Termite identification

Termites may be called “white ants”, but actually, termites can also be black in color. Termites are found in a wide range of colors depending on species. There are nearly 3000 species of termites in the world, but scientists cannot be sure of the actual figure, because most species are found in the tropics and in tropical rainforests, where there may be yet undiscovered species occurring. Among lay people, termite identification can be a slight problem, as they are often confused with ants.

Termites belong to the order Isoptera and are closely related to cockroaches. In fact, scientists now regard termites as highly socialized and specialized wood eating cockroaches. I’ve also seen cockroaches pouncing on and devouring termite alates (flying reproductive termites), so I guess there is no love lost between termites and their cousins.

Ants are the greatest enemies of termites; in fact they are mortal enemies. But that does not prevent ants from being confused with termites time and again. In fact, there is a lot of confusion and ignorance concerning termites both on the internet, and offline. I cannot count the number of times I’ve seen websites show pictures of termites when they are in fact, ants, and vice versa.

The easiest way to identify termites is by looking at the waist. Ants have a well defined head, middle body, and abdomen. As for termites, their abdomen is joined to their head in a more or less continuous manner. Termites have a “soft” appearance generally, while ants have a “hard” appearance. Check this page for a more indepth look at what do termites look like.


A common black ant. Not the three well-defined segments of the body.

What do termites look like

Termites often look significantly different from ants, as this photo depicts.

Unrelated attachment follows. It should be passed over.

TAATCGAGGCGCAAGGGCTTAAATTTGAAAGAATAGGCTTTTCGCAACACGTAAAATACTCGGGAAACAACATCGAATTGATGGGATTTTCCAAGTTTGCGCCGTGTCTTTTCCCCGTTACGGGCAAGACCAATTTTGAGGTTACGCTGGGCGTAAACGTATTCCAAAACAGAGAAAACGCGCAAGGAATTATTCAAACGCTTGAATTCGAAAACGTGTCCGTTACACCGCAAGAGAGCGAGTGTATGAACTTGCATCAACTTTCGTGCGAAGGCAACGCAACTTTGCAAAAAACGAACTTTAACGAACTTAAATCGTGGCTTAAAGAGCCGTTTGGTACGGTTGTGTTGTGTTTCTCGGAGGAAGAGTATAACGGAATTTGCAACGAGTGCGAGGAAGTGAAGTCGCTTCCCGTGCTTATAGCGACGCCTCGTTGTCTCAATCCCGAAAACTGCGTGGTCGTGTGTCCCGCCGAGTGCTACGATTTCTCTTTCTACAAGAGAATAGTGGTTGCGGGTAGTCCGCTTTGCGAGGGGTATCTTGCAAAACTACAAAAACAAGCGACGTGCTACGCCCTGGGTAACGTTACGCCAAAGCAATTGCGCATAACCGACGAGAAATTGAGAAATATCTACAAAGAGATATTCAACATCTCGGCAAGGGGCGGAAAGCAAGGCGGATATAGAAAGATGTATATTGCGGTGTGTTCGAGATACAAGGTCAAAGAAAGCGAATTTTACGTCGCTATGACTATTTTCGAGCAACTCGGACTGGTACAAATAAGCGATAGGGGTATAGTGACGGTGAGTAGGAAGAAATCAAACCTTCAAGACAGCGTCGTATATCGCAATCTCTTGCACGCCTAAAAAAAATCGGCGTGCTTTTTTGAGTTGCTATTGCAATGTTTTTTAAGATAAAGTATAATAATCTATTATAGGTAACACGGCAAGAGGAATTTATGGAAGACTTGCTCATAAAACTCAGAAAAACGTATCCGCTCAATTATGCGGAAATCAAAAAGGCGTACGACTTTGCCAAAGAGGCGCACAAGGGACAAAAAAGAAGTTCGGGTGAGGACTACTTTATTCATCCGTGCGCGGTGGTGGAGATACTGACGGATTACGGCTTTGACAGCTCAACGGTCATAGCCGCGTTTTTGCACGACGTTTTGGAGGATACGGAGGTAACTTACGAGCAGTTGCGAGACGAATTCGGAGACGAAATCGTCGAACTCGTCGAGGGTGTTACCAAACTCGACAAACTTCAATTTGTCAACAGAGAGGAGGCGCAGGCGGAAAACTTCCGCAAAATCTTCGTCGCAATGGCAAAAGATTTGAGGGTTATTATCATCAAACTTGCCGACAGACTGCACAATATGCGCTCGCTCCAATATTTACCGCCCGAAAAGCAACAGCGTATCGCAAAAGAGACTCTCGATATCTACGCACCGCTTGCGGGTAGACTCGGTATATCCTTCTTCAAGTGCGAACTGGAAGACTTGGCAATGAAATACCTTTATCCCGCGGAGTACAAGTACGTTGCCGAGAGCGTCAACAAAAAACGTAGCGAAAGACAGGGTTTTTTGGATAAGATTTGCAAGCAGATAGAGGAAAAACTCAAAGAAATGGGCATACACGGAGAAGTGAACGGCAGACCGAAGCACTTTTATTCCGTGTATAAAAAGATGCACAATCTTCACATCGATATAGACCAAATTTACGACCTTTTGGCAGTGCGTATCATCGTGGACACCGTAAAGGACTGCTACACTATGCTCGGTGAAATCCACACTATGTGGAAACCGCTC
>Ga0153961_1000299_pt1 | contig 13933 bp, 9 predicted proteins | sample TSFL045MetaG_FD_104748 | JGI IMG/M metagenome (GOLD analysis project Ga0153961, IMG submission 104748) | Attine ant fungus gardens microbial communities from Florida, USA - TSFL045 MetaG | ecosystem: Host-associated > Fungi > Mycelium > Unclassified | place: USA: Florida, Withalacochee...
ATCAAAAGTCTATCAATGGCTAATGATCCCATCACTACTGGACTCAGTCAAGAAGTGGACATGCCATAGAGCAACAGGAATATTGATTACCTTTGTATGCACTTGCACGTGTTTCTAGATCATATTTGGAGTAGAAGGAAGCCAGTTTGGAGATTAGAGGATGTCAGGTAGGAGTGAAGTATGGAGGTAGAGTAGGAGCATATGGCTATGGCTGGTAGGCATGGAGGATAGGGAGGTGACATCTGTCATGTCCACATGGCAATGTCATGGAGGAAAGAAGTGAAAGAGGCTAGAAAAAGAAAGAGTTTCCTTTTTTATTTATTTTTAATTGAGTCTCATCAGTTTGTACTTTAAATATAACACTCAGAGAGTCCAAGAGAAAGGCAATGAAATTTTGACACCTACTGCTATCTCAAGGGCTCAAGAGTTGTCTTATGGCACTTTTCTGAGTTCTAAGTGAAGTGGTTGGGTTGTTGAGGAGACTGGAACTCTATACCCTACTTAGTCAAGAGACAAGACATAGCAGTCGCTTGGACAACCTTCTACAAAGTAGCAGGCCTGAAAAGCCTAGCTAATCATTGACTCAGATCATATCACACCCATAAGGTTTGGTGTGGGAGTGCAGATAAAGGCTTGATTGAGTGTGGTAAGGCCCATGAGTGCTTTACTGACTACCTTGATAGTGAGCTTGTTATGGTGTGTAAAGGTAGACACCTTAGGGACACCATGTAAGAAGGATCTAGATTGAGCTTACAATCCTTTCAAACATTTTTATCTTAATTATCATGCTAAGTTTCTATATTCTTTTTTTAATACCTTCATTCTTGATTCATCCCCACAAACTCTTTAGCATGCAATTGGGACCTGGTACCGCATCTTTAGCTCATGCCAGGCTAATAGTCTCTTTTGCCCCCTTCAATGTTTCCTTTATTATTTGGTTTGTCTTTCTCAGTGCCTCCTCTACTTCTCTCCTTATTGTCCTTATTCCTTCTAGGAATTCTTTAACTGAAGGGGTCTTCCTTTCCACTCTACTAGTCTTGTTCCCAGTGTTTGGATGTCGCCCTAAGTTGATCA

Although many termites eat wood, only some of them are a threat to buildings or wooden structures. Formosan termites (Coptotermes formosanus) for example, are some of the most destructive wood eating termites known. But there are many species of termites that are not interested in the wood used in man-made structures, and only feed on humus, dead leaves, small twigs, and other decaying plant matter.

Some termites cannot even fully digest wood, and some species of the Macrotermitinae family need to construct mounds and grow fungus gardens within them (which they feed on). Some species are specialist lichen feeders and are not interested in wood. So remember, not all termites are pests. The wood eating termites are mostly subterranean in habit and may have large colonies deep underground, from which they fan out to “attack” wooden beams and structures, or even accessible cardboard or paper objects.

Termites are one of the oldest types of insects on earth, having existed on earth for hundreds of millions of years; it is estimated they emerged during the Jurassic period. The most primitive termite is believed to be the Giant Northern Termite of northern Australia, although most termites are basically unchanged in morphology even if you compare them to fossilized specimens millions of years old. Most termites are delicate creatures, avoiding light, living in total darkness; and they have lived this way for a very long time.

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